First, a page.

In each queen’s life story, Trease emphasizes the two crucial questions that she asked herself: “Shall I ever reach the throne?” and “Whom shall I marry?” The first describes the family situation of a princess, who could rule only in the event that there was no male heir. At times, a father might go to great lengths, as Henry VIII did, to find a son for the throne. Even a princess in her maturity would lose her place in the succession if her father had a son late in life. The likelihood of reaching the throne shaped a young girl’s education; the more likely it was, the more she was trained in languages and history. In the case of Anne, her accession was unexpected; as a princess, she had concentrated on card playing and hunting rather than on French and geography. The second question describes how a crucial decision in private life became, because of the laws of succession, a matter of national interest. For example, Elizabeth I never married, thus keeping herself free of a coruler and her country in love with the image of the Virgin Queen. By contrast, Mary II was married before her accession, with little personal choice, in order to secure the Protestant claim to the throne.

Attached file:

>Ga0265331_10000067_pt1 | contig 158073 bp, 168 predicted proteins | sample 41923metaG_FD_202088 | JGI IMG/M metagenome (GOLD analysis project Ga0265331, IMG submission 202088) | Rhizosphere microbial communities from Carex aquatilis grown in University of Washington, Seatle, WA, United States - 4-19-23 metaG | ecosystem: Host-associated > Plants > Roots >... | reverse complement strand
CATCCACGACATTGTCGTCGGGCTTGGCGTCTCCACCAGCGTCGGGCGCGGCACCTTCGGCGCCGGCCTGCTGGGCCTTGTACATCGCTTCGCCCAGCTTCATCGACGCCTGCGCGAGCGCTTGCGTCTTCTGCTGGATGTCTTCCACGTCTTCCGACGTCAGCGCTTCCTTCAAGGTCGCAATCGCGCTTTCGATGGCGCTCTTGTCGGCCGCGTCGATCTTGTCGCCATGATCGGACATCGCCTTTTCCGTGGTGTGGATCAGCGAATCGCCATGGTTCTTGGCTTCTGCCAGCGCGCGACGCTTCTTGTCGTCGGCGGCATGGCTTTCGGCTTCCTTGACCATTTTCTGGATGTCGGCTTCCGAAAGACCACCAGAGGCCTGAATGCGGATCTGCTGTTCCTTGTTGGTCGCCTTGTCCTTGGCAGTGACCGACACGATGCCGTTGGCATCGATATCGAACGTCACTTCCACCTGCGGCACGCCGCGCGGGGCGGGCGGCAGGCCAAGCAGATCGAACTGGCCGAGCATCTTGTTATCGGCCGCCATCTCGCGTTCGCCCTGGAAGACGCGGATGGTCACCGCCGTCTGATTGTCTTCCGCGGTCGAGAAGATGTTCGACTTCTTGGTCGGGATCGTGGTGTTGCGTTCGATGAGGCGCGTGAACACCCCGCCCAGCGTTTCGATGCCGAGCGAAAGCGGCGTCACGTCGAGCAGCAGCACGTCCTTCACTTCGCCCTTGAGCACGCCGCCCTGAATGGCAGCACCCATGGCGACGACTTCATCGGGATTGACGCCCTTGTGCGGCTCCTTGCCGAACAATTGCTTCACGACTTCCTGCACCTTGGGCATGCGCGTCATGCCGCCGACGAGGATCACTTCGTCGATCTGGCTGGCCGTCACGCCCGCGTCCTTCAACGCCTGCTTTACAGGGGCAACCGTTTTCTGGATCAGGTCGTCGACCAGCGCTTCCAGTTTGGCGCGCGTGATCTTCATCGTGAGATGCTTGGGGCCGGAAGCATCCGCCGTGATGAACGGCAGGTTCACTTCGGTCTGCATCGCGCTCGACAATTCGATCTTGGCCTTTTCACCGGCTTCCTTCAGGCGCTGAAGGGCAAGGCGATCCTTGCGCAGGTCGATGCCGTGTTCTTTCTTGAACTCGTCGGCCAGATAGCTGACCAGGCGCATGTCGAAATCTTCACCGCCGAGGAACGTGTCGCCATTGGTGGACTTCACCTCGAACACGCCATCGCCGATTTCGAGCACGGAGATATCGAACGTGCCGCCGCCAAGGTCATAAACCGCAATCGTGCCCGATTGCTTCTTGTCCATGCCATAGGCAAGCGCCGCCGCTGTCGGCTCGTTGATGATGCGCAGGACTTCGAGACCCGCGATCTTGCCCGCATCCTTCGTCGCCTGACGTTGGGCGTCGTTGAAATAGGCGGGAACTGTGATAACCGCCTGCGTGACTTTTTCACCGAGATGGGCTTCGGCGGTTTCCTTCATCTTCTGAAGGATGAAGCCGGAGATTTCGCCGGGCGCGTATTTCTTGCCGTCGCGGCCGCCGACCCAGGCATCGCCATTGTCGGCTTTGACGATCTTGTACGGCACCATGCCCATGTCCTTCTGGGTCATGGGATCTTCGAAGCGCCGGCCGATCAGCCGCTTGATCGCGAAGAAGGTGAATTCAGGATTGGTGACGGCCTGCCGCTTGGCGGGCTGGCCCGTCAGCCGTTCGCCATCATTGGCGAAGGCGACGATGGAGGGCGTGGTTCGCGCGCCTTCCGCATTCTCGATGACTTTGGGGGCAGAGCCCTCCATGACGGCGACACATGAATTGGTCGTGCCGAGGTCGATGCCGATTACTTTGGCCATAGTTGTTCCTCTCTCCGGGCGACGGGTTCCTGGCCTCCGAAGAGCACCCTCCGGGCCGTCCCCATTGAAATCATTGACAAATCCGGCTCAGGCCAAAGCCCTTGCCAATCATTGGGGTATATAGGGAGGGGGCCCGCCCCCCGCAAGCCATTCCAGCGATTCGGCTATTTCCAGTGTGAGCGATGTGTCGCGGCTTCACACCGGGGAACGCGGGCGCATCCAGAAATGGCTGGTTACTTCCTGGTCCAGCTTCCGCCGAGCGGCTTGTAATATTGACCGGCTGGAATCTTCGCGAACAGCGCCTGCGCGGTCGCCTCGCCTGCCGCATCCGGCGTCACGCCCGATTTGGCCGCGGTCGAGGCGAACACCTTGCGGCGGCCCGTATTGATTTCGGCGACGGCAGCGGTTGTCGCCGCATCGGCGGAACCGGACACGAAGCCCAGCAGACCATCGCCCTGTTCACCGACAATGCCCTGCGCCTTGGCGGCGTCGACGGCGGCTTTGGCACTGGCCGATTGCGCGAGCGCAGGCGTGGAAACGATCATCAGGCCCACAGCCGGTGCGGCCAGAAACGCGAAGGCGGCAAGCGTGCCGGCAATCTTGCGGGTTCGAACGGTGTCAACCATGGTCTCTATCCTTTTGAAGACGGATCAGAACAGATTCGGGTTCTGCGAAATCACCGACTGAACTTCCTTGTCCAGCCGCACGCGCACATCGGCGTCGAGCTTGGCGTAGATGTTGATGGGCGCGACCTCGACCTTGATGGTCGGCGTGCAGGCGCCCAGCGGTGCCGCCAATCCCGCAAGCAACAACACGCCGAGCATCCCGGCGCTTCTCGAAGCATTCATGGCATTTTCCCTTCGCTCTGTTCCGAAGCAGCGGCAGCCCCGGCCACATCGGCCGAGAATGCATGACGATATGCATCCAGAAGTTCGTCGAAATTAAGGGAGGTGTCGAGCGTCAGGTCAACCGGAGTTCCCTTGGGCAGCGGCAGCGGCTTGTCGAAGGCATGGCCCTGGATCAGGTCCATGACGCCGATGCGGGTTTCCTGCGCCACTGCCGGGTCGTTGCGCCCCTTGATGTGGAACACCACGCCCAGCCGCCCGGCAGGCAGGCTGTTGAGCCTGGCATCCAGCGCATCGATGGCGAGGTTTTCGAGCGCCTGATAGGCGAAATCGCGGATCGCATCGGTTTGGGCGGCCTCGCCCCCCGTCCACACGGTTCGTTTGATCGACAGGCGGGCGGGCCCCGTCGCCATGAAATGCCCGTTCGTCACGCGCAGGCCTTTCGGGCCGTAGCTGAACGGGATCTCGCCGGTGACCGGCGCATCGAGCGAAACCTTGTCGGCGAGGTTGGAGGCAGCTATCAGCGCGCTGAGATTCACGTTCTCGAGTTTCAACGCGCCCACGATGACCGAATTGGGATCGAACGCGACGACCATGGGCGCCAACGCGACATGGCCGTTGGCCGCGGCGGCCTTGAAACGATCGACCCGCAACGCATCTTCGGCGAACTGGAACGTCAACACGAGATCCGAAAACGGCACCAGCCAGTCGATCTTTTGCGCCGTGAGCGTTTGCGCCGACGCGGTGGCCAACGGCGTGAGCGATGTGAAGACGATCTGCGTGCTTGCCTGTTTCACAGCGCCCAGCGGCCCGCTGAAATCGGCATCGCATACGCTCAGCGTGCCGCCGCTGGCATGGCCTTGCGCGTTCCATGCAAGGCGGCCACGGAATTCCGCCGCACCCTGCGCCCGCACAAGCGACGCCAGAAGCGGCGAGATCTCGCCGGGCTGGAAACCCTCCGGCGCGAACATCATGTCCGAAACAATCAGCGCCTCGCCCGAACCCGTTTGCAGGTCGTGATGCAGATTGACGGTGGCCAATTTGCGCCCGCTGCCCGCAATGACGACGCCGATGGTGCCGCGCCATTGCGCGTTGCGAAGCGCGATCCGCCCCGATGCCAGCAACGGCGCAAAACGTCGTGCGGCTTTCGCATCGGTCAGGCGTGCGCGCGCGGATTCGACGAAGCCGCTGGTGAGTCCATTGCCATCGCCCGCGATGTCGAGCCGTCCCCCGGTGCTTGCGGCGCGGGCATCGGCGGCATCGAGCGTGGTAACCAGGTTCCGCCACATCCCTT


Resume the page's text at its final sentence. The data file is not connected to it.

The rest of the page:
Without straining the facts, Trease seeks a dramatic event or adventure to help define a queen’s personality and illustrate her character. For combative Maud, it is a midwinter escape from Oxford Castle under siege by rebels. For headstrong Mary Tudor, it is the assertion of her right to marry Philip of Spain (and have a Catholic consort rule over a Protestant people) despite the revolt of the Duke of Northumberland and the presence in the wings of her...
(The entire section is 677 words.)